Richmond’s northern shoreline is currently being used as the inspiration for a project aimed at slowing down the creeping specter of climate change.
In May, the Home Team, a collaboration of 10 design firms and community groups led by San Francisco-based design firm Mithun, will present its proposal for a multidimensional plan that seeks to reduce the risks associated with rising seas along Richmond’s coast, while also addressing the issues of displacement and affordable housing.
The team’s efforts are part of the Resilient by Design competition, a research and design initiative created to address climate-related disasters. In total, 10 teams, each of which is focused on a different area situated on the San Francisco Bay, are vying to have their proposals deemed the best by a panel of judges and ultimately funded through public and private investment.
The year-long competition is reaching its final stage, just as the threat of rising sea levels in the Bay Area has gained national media attention, following a study published in Science Advances which shows that sinking coastlines in the region could result in potential flooding worse than previously expected.
With 32 miles of shoreline, more than any other city in the Bay Area, Richmond is acutely threatened by rising sea levels caused by melting polar ice.
“A large portion of Richmond is subject to inundation,” says Richmond Mayor Tom Butt, who is on the Resilient by Design executive board. “There are two railroad lines, there are streets, the Richmond Parkway. There’s a lot of transportation infrastructure that’s potentially at risk.”
Maps of potential flood zones created by the Federal Emergency Management Agency and the Bay Conservation & Development Commission show that much of Richmond’s low-lying areas could be at risk by 2100, with damage being felt as far inland as the Atchison Village and Iron Triangle neighborhoods.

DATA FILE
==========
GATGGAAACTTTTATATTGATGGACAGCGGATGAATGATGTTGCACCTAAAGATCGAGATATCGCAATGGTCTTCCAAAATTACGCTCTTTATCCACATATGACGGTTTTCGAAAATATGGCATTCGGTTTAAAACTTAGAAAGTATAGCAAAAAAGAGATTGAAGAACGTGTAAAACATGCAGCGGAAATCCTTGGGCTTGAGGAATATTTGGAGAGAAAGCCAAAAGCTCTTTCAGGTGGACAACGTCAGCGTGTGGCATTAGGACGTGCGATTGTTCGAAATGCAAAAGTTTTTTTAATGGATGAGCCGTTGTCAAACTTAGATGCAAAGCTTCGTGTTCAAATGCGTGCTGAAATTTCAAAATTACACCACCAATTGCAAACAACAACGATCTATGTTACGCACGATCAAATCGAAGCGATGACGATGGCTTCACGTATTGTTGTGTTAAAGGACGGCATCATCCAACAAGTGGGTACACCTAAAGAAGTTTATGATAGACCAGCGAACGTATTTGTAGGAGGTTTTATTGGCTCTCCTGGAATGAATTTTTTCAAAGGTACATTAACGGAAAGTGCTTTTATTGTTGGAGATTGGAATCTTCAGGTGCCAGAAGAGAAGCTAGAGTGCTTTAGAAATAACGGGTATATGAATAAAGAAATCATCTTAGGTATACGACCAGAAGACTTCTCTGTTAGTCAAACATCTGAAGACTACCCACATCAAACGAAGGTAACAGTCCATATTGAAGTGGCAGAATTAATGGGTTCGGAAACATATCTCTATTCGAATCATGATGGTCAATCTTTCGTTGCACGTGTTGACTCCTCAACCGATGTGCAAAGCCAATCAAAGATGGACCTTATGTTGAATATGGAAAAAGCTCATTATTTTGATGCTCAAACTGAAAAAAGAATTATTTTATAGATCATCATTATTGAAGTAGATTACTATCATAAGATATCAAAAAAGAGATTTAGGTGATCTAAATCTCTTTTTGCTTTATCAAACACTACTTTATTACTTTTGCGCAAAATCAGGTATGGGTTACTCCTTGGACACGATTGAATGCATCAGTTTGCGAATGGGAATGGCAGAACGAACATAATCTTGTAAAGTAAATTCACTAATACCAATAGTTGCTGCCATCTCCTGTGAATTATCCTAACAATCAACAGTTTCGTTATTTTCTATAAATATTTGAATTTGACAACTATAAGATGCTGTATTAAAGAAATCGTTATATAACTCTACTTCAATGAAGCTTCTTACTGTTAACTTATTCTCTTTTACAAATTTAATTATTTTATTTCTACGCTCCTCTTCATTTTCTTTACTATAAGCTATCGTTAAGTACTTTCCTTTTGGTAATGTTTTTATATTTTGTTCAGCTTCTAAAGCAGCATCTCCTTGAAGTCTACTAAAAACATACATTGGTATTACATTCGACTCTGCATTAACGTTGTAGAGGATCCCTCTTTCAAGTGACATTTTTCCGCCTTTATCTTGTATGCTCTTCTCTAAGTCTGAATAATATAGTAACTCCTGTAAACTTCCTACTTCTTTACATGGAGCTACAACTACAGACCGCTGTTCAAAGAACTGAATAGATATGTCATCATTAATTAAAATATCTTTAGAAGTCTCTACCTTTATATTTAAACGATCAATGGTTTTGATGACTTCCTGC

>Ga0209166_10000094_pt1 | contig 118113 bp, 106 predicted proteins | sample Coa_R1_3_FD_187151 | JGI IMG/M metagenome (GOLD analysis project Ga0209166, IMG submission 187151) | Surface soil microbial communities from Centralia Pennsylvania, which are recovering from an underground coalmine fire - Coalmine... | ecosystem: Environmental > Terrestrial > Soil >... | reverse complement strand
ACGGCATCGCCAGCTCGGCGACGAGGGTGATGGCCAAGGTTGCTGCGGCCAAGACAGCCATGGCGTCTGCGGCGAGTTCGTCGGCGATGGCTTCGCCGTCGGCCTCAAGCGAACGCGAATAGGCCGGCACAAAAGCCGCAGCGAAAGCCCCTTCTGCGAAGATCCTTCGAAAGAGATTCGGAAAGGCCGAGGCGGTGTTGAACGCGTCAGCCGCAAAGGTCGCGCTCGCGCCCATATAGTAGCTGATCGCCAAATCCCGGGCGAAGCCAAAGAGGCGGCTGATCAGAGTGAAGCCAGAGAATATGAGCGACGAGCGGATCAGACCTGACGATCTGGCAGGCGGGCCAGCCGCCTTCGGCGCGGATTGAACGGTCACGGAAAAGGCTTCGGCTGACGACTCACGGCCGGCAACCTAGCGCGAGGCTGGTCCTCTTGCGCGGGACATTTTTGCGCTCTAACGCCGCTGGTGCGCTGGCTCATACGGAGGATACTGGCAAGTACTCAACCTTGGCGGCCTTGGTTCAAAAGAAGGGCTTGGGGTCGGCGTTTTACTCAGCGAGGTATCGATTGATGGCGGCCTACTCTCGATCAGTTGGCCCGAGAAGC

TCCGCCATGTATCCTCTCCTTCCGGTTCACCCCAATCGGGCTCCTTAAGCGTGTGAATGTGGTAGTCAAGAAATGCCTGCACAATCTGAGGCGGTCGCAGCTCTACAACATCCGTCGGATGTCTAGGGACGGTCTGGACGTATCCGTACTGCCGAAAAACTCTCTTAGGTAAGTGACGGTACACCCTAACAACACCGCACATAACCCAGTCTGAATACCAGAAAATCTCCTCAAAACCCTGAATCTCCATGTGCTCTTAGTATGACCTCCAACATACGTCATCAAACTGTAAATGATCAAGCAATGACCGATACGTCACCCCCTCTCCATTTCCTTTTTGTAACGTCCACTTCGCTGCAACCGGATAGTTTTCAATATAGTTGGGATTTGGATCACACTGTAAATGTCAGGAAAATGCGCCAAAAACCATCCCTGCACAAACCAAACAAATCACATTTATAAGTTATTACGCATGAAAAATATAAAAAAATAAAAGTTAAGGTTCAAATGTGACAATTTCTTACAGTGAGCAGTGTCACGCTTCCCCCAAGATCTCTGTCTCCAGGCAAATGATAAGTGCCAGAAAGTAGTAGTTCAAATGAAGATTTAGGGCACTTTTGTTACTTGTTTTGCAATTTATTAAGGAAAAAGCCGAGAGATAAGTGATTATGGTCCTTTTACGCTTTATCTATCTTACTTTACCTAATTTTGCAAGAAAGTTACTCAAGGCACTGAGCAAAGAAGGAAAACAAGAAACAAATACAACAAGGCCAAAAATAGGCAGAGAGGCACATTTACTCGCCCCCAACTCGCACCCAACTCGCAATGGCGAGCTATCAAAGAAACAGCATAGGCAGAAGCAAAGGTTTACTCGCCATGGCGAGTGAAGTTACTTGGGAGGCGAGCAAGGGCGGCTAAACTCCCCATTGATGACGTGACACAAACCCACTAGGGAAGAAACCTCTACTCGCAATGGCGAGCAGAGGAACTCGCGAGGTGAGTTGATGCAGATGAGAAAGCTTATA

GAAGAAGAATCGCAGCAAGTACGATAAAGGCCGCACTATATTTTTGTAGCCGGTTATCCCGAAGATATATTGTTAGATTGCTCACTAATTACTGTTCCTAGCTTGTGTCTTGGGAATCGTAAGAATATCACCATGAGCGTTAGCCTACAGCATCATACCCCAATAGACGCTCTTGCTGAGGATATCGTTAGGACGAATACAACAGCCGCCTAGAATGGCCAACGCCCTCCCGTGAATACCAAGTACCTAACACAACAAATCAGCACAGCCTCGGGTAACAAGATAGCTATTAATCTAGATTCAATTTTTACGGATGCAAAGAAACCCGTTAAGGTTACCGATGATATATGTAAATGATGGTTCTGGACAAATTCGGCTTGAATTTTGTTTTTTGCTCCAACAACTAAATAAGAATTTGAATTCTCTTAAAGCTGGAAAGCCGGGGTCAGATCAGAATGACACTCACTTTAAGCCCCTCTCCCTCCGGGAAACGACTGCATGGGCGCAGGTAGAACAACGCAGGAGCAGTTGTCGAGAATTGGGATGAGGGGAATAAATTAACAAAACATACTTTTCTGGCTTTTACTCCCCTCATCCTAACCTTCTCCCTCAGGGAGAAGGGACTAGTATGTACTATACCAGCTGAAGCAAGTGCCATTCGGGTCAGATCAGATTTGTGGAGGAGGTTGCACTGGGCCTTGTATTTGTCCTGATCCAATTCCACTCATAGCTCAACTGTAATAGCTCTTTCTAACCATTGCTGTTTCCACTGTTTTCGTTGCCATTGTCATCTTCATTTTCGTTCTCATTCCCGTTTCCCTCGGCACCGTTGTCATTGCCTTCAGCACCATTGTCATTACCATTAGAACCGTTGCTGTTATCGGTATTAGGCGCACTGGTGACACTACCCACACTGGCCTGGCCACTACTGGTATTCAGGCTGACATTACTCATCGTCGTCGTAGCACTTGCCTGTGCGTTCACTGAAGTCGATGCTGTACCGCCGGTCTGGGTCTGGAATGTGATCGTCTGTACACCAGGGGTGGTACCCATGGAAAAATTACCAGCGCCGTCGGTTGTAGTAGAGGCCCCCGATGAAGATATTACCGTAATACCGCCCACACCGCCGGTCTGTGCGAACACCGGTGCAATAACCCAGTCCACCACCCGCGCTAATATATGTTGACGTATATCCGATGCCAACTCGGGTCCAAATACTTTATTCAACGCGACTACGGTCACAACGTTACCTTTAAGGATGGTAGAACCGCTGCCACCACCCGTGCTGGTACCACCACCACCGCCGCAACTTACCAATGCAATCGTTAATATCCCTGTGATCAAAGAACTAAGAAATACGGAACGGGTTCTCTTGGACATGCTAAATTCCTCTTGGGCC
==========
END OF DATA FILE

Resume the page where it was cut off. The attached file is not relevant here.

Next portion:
The Home Team’s project, which is focused on the Wildcat Estuary watershed, aims to expand the region’s marshland—which acts as a natural buffer to sea level rise—as wildlife habitat and implement a number of other greening projects. The team also hopes that a cooperatively-owned clean energy park can be constructed on the site of a landfill that was formerly owned by Chevron.
The plan also calls for “floating trails,” which would give residents access to a houseboat cooperative and make walking and biking to BART stations more convenient—but the design team hasn’t yet made public what form the trails would take. It also envisions horizontal levees to block sea water and open up more areas for affordable development.
“We must produce more housing, preserve low-income housing and protect residents from displacement, while improving the quality of neighborhoods for everyone,” the team states in their promotional video.
The Home Team has engaged with residents through community forums and has fielded ideas from a group of Kennedy High School students who are participating in Y-Plan, a research initiative run by UC Berkeley that gives students around the United States the opportunity to solve issues in their communities.
Amanda Brown-Stevens, managing director of Resilient by Design, says the Home Team stands out as one of the groups that has encompassed the purpose of the challenge. “We really are looking for solutions that provide multiple benefits. That’s the way we need to think,” she said. “The [Home Team] has done a good job of thinking about an area that’s already very vulnerable to flooding—they already have a pumping system—but also has issues of poverty.”
The Home Team and each of the nine other design teams will present their finished proposals at the Resilient Bay Summit, hosted at the Rock Wall Winery in Alameda, on May 18. Once the summit is complete, each team starts the daunting task of finding funding to turn their proposals into real-world development projects.
Butt says that a project like the one being proposed by the Home Team would have major effects on Richmond. But it’s likely going to be up to the residents of the city if the development actually gets funded.
“I think that things like this are going to be done the old-fashioned way,” he said. “They’re going to be financed by bond issues that are based on taxes, and everybody’s going to end up paying for it.”